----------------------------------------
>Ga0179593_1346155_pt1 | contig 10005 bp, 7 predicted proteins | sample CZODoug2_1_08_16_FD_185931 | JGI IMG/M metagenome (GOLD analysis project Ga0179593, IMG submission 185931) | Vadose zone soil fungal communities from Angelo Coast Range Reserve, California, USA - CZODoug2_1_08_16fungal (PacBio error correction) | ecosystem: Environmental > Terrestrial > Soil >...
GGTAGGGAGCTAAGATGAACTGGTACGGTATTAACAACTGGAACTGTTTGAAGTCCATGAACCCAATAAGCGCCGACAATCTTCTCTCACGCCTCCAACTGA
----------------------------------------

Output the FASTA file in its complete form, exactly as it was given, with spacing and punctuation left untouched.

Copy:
>Ga0179593_1346155_pt1 | contig 10005 bp, 7 predicted proteins | sample CZODoug2_1_08_16_FD_185931 | JGI IMG/M metagenome (GOLD analysis project Ga0179593, IMG submission 185931) | Vadose zone soil fungal communities from Angelo Coast Range Reserve, California, USA - CZODoug2_1_08_16fungal (PacBio error correction) | ecosystem: Environmental > Terrestrial > Soil >...
GGTAGGGAGCTAAGATGAACTGGTACGGTATTAACAACTGGAACTGTTTGAAGTCCATGAACCCAATAAGCGCCGACAATCTTCTCTCACGCCTCCAACTGA